King had a royal name, though when he’d arrived in Mexico he hadn’t a penny, didn’t own even a snake. But he was a master of chicanery. When some locals lent him low-grade land to use for seven years, it took him only a few months to emerge as the legitimate owner of immense tracts, on which it seemed to rain cattle from the clouds, as if they were a gift from god. But there was nothing remotely miraculous about the way King made his fortune. He was as good a trickster as any magician with a false-bottomed top hat. If King had been Catholic (as he claimed to be in the contract he signed with the Mexicans), the archdiocese would have been able to build a cathedral with the fortune he’d have to have given them as penance for his sins.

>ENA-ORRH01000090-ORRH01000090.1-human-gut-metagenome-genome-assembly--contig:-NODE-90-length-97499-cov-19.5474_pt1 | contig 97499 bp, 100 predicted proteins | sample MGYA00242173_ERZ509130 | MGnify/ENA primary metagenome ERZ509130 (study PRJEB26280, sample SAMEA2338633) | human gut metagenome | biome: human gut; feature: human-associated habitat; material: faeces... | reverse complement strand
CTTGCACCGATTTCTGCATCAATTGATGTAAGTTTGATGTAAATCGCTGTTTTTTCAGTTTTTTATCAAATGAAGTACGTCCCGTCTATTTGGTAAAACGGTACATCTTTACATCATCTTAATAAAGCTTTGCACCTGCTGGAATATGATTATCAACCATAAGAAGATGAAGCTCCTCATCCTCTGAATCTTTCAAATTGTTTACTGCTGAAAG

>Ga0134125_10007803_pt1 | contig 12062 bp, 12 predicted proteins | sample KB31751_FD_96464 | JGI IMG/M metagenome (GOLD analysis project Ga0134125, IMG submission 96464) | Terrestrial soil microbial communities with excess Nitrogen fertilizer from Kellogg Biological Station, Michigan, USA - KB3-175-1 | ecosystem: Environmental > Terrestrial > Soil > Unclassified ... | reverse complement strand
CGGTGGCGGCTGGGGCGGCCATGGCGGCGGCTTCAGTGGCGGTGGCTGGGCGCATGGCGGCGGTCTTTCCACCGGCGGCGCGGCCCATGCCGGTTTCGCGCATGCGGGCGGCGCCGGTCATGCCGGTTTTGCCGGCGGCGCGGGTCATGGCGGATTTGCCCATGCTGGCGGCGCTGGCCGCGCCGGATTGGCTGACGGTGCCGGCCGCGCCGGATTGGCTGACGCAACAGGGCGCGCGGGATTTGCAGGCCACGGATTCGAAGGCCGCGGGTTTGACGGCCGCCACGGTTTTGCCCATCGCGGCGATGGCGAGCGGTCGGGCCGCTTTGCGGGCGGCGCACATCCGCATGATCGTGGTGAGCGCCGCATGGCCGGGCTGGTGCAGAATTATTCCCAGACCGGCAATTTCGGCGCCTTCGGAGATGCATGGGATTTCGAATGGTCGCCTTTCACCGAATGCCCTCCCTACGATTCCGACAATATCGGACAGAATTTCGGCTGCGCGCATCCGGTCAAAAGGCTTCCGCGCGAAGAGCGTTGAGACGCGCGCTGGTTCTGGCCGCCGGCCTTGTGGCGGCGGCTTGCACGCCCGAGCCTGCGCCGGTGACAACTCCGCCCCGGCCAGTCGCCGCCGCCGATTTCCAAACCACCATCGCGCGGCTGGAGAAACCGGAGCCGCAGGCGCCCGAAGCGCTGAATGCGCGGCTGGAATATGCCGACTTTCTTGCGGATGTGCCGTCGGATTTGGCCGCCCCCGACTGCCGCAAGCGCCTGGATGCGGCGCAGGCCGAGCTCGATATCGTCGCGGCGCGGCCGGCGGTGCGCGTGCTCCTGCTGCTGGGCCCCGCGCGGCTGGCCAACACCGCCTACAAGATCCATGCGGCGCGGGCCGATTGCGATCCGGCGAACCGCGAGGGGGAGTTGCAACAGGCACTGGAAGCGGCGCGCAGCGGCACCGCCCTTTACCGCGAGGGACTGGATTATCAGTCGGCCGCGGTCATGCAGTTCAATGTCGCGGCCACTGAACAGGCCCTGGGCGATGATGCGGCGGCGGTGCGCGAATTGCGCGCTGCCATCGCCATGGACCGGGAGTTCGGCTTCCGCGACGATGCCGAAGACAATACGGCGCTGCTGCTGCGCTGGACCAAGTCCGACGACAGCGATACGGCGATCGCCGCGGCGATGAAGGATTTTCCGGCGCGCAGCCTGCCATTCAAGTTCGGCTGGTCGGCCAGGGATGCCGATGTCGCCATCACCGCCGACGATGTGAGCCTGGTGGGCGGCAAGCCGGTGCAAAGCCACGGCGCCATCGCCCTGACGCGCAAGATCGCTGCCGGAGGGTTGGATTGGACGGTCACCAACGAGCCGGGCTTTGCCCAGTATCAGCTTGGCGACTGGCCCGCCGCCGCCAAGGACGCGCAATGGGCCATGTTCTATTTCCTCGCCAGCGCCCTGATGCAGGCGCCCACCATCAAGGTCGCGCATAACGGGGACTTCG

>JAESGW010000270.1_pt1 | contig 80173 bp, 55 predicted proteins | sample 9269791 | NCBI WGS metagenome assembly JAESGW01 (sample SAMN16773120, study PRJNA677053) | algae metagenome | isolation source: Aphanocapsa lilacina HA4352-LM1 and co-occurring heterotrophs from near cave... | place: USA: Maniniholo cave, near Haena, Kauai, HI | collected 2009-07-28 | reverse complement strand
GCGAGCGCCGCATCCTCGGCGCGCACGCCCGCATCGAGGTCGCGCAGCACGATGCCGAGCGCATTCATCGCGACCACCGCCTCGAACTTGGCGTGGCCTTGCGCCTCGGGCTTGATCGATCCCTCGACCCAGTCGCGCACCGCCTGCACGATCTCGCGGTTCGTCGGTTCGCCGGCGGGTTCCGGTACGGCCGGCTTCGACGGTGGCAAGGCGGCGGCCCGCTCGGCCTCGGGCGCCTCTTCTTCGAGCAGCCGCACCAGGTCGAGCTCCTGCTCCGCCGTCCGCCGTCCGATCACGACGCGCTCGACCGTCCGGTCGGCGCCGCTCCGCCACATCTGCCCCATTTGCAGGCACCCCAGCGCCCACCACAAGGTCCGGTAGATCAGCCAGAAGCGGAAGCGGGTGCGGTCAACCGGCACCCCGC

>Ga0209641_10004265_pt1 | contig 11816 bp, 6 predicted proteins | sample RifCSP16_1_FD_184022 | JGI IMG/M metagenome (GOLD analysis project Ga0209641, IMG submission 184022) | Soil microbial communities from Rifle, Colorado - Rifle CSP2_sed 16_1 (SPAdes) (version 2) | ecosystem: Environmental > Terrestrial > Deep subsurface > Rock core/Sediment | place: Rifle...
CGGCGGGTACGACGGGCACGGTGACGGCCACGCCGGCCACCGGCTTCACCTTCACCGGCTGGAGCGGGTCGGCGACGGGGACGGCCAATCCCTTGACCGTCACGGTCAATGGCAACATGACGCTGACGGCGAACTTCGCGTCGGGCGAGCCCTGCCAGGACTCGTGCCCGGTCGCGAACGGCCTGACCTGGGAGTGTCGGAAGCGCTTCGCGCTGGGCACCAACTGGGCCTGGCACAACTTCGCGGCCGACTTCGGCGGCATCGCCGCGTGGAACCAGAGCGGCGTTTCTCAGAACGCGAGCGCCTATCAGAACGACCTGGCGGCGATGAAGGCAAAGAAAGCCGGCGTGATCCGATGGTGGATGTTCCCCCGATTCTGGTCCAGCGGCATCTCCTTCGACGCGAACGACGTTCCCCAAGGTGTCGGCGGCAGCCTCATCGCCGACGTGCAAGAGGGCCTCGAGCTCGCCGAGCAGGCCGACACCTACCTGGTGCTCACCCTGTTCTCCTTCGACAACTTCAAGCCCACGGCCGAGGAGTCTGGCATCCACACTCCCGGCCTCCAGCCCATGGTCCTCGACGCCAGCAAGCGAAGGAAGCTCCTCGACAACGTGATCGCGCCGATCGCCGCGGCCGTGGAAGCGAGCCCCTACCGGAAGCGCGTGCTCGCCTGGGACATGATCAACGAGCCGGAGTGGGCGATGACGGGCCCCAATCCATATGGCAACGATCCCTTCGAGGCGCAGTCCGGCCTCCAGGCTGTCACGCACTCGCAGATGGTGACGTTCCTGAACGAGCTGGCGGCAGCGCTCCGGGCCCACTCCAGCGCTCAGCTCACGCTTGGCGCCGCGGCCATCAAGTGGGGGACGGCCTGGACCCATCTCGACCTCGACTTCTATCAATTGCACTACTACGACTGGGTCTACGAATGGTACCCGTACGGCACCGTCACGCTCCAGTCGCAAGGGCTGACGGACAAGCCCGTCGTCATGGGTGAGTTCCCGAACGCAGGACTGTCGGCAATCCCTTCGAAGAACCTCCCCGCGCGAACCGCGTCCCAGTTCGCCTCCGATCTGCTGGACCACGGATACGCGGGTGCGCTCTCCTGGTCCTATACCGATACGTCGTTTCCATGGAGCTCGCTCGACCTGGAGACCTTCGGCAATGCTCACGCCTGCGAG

In 1848 King wasn’t the only one who went looking for a fortune, convinced that “Americans” had the right to take what belonged to the North Mexicans by whatever means necessary, fair or foul.
(from “Texas: The First Ten Years of Bruneville” by Carmen Boullosa, translated from Spanish by Samantha Schnee)
I’m so excited to publish this book, it is going to be a landmark event for readers in Texas and beyond.
Don’t forget to check out all the links to Boullosa’s interviews and writing I posted before when announcing her signing!